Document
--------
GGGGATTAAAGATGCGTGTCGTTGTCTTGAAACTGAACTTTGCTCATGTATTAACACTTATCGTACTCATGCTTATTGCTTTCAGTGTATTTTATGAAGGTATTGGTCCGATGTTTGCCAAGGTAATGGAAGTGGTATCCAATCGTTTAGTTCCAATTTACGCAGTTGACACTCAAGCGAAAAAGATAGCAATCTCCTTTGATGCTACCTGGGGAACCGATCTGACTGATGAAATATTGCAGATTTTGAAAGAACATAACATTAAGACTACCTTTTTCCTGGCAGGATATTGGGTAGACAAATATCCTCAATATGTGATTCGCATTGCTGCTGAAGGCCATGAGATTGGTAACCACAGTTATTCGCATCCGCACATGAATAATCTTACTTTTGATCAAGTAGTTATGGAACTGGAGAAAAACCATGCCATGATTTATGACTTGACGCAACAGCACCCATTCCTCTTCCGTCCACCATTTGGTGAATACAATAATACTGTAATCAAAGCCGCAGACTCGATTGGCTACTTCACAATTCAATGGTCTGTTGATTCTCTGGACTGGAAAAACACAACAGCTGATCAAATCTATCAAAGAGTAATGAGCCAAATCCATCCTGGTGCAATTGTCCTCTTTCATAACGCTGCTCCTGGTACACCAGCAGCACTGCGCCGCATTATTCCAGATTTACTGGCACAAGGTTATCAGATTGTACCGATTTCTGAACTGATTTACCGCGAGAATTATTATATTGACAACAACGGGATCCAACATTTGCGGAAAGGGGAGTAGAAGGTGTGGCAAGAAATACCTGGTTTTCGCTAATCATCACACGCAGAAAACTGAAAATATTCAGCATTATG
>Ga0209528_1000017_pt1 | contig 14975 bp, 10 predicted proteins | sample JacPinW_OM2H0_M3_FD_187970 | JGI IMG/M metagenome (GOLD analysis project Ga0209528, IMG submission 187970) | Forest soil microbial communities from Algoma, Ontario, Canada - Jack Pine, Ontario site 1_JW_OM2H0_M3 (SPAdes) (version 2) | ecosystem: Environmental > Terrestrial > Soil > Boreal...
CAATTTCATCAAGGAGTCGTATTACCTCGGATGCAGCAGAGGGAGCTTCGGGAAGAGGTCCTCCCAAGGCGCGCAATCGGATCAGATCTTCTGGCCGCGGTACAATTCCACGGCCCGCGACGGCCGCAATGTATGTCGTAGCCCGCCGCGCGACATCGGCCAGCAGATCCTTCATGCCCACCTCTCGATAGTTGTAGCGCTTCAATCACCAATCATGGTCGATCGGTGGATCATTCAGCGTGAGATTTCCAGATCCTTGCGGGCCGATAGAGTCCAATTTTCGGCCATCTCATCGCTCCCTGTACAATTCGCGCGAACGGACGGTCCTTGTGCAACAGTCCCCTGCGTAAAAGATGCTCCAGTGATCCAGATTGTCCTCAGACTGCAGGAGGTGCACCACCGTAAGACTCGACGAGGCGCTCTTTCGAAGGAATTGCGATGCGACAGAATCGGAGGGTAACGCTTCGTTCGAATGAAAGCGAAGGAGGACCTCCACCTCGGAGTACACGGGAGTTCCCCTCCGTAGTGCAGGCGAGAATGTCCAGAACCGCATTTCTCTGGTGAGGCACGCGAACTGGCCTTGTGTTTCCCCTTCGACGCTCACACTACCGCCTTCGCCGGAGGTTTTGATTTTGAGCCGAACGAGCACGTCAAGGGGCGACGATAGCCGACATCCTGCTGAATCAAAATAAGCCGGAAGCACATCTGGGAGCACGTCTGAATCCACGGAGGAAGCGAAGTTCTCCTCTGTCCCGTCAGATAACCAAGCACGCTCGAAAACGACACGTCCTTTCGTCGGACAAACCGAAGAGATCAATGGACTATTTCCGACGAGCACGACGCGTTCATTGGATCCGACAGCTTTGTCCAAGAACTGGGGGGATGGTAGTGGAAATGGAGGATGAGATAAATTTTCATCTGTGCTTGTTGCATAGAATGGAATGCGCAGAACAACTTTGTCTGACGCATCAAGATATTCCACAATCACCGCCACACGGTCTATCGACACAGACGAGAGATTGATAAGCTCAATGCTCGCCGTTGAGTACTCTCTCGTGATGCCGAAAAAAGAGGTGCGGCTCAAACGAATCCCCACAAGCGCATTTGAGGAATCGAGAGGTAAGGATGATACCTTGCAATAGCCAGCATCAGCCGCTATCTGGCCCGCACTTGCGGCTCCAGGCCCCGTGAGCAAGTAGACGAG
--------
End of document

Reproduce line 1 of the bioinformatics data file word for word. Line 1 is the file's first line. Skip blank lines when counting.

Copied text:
GGGGATTAAAGATGCGTGTCGTTGTCTTGAAACTGAACTTTGCTCATGTATTAACACTTATCGTACTCATGCTTATTGCTTTCAGTGTATTTTATGAAGGTATTGGTCCGATGTTTGCCAAGGTAATGGAAGTGGTATCCAATCGTTTAGTTCCAATTTACGCAGTTGACACTCAAGCGAAAAAGATAGCAATCTCCTTTGATGCTACCTGGGGAACCGATCTGACTGATGAAATATTGCAGATTTTGAAAGAACATAACATTAAGACTACCTTTTTCCTGGCAGGATATTGGGTAGACAAATATCCTCAATATGTGATTCGCATTGCTGCTGAAGGCCATGAGATTGGTAACCACAGTTATTCGCATCCGCACATGAATAATCTTACTTTTGATCAAGTAGTTATGGAACTGGAGAAAAACCATGCCATGATTTATGACTTGACGCAACAGCACCCATTCCTCTTCCGTCCACCATTTGGTGAATACAATAATACTGTAATCAAAGCCGCAGACTCGATTGGCTACTTCACAATTCAATGGTCTGTTGATTCTCTGGACTGGAAAAACACAACAGCTGATCAAATCTATCAAAGAGTAATGAGCCAAATCCATCCTGGTGCAATTGTCCTCTTTCATAACGCTGCTCCTGGTACACCAGCAGCACTGCGCCGCATTATTCCAGATTTACTGGCACAAGGTTATCAGATTGTACCGATTTCTGAACTGATTTACCGCGAGAATTATTATATTGACAACAACGGGATCCAACATTTGCGGAAAGGGGAGTAGAAGGTGTGGCAAGAAATACCTGGTTTTCGCTAATCATCACACGCAGAAAACTGAAAATATTCAGCATTATG